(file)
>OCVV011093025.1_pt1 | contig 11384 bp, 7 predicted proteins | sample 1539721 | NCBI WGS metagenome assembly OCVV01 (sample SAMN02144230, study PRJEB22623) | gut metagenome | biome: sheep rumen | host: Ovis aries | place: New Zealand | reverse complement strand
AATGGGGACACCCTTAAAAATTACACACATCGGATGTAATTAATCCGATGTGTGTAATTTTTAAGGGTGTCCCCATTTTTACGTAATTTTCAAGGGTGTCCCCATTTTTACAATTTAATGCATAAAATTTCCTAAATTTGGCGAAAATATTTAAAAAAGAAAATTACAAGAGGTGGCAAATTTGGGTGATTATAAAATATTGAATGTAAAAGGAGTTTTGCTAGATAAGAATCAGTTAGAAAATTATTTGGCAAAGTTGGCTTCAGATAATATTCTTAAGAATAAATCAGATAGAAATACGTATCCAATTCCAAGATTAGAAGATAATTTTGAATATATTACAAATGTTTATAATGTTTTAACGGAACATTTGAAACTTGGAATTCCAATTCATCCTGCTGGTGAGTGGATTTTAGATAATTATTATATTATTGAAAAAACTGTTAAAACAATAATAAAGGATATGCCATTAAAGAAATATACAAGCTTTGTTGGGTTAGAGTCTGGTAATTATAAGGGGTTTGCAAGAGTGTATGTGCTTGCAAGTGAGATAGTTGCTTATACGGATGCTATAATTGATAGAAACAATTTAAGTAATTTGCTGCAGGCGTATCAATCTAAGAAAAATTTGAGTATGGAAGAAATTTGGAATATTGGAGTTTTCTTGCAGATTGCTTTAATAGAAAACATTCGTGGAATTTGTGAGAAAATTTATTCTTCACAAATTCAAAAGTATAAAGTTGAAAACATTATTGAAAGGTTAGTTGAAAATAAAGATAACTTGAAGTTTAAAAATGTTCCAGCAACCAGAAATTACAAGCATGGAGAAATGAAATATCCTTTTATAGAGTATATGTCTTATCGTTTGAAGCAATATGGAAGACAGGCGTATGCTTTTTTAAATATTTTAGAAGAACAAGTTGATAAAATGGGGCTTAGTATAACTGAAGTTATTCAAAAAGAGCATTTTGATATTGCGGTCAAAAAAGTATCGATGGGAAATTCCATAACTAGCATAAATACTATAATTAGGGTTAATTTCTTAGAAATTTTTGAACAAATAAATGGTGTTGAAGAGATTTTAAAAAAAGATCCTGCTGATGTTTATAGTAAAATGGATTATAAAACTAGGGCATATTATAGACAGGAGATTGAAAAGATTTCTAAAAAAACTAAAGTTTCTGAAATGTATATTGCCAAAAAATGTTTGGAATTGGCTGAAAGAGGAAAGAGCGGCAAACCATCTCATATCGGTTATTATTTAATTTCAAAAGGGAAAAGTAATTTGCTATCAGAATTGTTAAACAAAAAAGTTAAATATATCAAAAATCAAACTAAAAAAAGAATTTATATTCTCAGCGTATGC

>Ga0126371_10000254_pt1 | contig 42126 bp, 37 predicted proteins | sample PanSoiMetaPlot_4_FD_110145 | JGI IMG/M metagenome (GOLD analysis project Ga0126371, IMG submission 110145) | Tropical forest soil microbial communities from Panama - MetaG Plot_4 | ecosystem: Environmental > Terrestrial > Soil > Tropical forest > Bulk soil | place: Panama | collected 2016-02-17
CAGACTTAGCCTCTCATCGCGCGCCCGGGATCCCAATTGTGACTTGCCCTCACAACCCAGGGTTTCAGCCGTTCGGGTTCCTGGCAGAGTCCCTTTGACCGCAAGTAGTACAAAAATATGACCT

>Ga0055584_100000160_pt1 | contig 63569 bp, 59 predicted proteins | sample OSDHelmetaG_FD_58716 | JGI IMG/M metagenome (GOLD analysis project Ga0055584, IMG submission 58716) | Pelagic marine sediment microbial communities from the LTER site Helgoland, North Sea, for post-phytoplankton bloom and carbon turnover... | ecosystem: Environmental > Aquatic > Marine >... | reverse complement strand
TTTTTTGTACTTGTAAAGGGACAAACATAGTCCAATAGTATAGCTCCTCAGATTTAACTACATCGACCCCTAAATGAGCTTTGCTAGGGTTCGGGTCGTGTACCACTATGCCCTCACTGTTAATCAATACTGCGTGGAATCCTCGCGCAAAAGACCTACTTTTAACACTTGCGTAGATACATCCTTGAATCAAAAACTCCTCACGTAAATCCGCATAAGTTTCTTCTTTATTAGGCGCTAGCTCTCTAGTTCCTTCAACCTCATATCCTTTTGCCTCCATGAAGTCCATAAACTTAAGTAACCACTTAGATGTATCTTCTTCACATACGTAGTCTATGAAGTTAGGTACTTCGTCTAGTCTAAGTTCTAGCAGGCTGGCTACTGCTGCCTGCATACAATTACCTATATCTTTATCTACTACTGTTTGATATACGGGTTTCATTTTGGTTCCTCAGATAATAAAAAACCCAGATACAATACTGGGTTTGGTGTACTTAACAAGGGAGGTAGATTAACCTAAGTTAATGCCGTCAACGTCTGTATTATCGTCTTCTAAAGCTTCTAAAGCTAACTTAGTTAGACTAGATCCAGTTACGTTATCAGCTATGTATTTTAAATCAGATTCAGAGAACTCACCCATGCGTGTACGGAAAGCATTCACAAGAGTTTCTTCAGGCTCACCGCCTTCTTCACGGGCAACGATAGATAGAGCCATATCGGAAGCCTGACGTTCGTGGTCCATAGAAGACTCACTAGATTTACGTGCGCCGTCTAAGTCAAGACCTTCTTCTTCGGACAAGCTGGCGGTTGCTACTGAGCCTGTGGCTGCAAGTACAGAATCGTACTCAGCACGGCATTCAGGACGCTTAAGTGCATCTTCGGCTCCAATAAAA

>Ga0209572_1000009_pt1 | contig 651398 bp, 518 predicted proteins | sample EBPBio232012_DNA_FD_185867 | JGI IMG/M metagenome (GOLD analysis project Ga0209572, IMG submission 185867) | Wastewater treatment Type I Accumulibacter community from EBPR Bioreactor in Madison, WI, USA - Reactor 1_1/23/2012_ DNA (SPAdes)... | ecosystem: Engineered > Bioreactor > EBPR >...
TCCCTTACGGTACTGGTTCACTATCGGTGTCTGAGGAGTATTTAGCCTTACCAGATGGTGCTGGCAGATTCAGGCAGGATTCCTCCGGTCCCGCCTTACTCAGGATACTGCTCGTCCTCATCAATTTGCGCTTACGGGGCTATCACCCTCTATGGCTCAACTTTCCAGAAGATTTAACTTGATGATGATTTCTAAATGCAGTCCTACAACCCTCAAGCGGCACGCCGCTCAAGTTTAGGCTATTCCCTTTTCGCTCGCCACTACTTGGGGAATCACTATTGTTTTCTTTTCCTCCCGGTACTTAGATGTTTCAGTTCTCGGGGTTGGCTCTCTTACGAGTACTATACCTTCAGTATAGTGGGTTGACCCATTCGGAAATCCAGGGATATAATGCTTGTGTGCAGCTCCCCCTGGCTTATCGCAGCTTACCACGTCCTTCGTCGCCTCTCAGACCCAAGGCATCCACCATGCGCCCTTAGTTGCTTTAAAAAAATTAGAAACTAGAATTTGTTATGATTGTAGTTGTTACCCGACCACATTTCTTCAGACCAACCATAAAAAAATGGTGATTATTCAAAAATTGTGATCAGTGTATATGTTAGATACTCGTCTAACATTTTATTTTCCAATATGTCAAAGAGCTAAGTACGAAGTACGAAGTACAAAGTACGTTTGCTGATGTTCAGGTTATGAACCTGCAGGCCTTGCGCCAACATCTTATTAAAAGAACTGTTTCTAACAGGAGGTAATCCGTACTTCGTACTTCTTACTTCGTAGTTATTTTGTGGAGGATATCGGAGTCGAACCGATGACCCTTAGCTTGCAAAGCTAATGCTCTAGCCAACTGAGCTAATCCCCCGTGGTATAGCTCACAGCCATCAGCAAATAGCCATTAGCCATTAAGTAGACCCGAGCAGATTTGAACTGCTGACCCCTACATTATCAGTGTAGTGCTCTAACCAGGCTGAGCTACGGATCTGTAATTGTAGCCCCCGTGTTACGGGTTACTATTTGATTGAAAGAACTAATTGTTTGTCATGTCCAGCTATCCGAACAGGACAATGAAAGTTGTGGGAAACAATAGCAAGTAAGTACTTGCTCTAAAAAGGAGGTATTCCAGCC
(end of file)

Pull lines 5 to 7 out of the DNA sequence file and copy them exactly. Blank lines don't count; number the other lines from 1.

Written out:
>Ga0055584_100000160_pt1 | contig 63569 bp, 59 predicted proteins | sample OSDHelmetaG_FD_58716 | JGI IMG/M metagenome (GOLD analysis project Ga0055584, IMG submission 58716) | Pelagic marine sediment microbial communities from the LTER site Helgoland, North Sea, for post-phytoplankton bloom and carbon turnover... | ecosystem: Environmental > Aquatic > Marine >... | reverse complement strand
TTTTTTGTACTTGTAAAGGGACAAACATAGTCCAATAGTATAGCTCCTCAGATTTAACTACATCGACCCCTAAATGAGCTTTGCTAGGGTTCGGGTCGTGTACCACTATGCCCTCACTGTTAATCAATACTGCGTGGAATCCTCGCGCAAAAGACCTACTTTTAACACTTGCGTAGATACATCCTTGAATCAAAAACTCCTCACGTAAATCCGCATAAGTTTCTTCTTTATTAGGCGCTAGCTCTCTAGTTCCTTCAACCTCATATCCTTTTGCCTCCATGAAGTCCATAAACTTAAGTAACCACTTAGATGTATCTTCTTCACATACGTAGTCTATGAAGTTAGGTACTTCGTCTAGTCTAAGTTCTAGCAGGCTGGCTACTGCTGCCTGCATACAATTACCTATATCTTTATCTACTACTGTTTGATATACGGGTTTCATTTTGGTTCCTCAGATAATAAAAAACCCAGATACAATACTGGGTTTGGTGTACTTAACAAGGGAGGTAGATTAACCTAAGTTAATGCCGTCAACGTCTGTATTATCGTCTTCTAAAGCTTCTAAAGCTAACTTAGTTAGACTAGATCCAGTTACGTTATCAGCTATGTATTTTAAATCAGATTCAGAGAACTCACCCATGCGTGTACGGAAAGCATTCACAAGAGTTTCTTCAGGCTCACCGCCTTCTTCACGGGCAACGATAGATAGAGCCATATCGGAAGCCTGACGTTCGTGGTCCATAGAAGACTCACTAGATTTACGTGCGCCGTCTAAGTCAAGACCTTCTTCTTCGGACAAGCTGGCGGTTGCTACTGAGCCTGTGGCTGCAAGTACAGAATCGTACTCAGCACGGCATTCAGGACGCTTAAGTGCATCTTCGGCTCCAATAAAA

>Ga0209572_1000009_pt1 | contig 651398 bp, 518 predicted proteins | sample EBPBio232012_DNA_FD_185867 | JGI IMG/M metagenome (GOLD analysis project Ga0209572, IMG submission 185867) | Wastewater treatment Type I Accumulibacter community from EBPR Bioreactor in Madison, WI, USA - Reactor 1_1/23/2012_ DNA (SPAdes)... | ecosystem: Engineered > Bioreactor > EBPR >...